How to Insure Jewelry. Although some of your jewelery may be covered under your renter's or home owner's insurance policy, it may be worth insuring your jewelry separately if the value exceeds that covered on your other policies.
Have all of your fine jewelry appraised by an independent appraiser. Make sure each item is listed, described and valued on paper.
Read your home owner's or renter's insurance policy to find out the amount of coverage it provides for items such as jewelry. The best insurance will cover loss, theft and damage.
Keep in mind that rates for personal jewelry insurance may vary according to your state or country, and you can select coverage with or without a deductible.
Speak to your insurance agent about adding a rider to your home owner's policy to cover jewelry that goes beyond the value of personal property covered in the basic policy. You can also ask about taking out a separate policy on your valuables.
Consider separate jewelry insurance (such as that offered by the Jewelers Mutual Insurance Company) as another alternative.
Compare all insurance plans, as well as the reputation of each company, and choose the one that gives you the most coverage for your money and the most flexibility if you have to replace jewelry.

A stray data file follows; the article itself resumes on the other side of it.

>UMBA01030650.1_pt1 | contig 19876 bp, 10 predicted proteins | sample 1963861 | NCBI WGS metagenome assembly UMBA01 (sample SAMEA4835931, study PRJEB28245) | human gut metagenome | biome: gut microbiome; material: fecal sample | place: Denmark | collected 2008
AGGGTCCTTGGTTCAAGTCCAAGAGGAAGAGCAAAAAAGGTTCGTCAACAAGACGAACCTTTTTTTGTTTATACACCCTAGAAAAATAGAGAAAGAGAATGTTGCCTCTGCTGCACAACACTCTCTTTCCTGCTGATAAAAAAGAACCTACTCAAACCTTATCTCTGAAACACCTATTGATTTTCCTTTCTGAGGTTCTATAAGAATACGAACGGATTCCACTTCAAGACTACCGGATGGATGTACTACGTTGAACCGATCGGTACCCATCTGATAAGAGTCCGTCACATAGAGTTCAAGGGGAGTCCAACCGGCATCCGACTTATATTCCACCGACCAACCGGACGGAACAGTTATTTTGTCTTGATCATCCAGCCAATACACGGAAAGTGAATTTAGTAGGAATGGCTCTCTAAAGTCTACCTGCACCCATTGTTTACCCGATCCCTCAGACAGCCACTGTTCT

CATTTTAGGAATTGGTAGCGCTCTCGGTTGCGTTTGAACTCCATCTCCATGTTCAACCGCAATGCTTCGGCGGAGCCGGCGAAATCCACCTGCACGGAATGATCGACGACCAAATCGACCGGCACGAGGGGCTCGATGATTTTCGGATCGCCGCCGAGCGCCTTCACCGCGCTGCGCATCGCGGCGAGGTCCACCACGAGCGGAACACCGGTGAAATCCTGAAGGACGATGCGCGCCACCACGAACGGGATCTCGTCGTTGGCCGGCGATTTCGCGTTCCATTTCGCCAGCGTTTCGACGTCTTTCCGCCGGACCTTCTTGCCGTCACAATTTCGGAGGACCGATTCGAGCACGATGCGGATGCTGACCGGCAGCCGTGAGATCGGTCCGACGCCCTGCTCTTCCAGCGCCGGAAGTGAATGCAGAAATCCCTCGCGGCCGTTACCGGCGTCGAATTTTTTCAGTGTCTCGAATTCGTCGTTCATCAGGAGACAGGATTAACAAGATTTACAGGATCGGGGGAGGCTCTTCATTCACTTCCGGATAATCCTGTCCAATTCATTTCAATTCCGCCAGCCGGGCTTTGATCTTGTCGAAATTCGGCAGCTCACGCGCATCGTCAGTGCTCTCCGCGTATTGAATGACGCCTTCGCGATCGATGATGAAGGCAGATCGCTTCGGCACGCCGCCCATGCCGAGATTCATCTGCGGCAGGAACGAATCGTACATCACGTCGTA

When you are figuring out the basic coverage offered by your home owner's policy, don't forget to figure in deductibles. After a deductible is paid, you should be able to receive the full value of your jewelry. Beyond having insurance, to keep your jewelry safe you should store it in a personal safe or in a safety deposit box. Having photos of jewelry items is also important, as lost or stolen pieces can sometimes be recreated on the basis of a good photograph.
All jewelry should be inspected on a regular basis for reassessment of value. If your jewelry is not valued appropriately, you will not be able to recover what you need to replace it if it is lost, damaged or stolen.
Things You'll Need
Jewelry Inventory Sheet